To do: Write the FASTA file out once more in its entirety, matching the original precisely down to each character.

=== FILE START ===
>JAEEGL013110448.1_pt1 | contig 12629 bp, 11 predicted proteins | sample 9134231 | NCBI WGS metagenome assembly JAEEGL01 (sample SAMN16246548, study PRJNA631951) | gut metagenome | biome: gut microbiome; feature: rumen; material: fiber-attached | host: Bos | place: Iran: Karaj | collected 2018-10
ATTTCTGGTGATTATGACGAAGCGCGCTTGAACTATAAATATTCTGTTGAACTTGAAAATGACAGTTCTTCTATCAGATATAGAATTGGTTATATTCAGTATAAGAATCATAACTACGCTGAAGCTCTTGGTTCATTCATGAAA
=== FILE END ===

>JAEEGL013110448.1_pt1 | contig 12629 bp, 11 predicted proteins | sample 9134231 | NCBI WGS metagenome assembly JAEEGL01 (sample SAMN16246548, study PRJNA631951) | gut metagenome | biome: gut microbiome; feature: rumen; material: fiber-attached | host: Bos | place: Iran: Karaj | collected 2018-10
ATTTCTGGTGATTATGACGAAGCGCGCTTGAACTATAAATATTCTGTTGAACTTGAAAATGACAGTTCTTCTATCAGATATAGAATTGGTTATATTCAGTATAAGAATCATAACTACGCTGAAGCTCTTGGTTCATTCATGAAA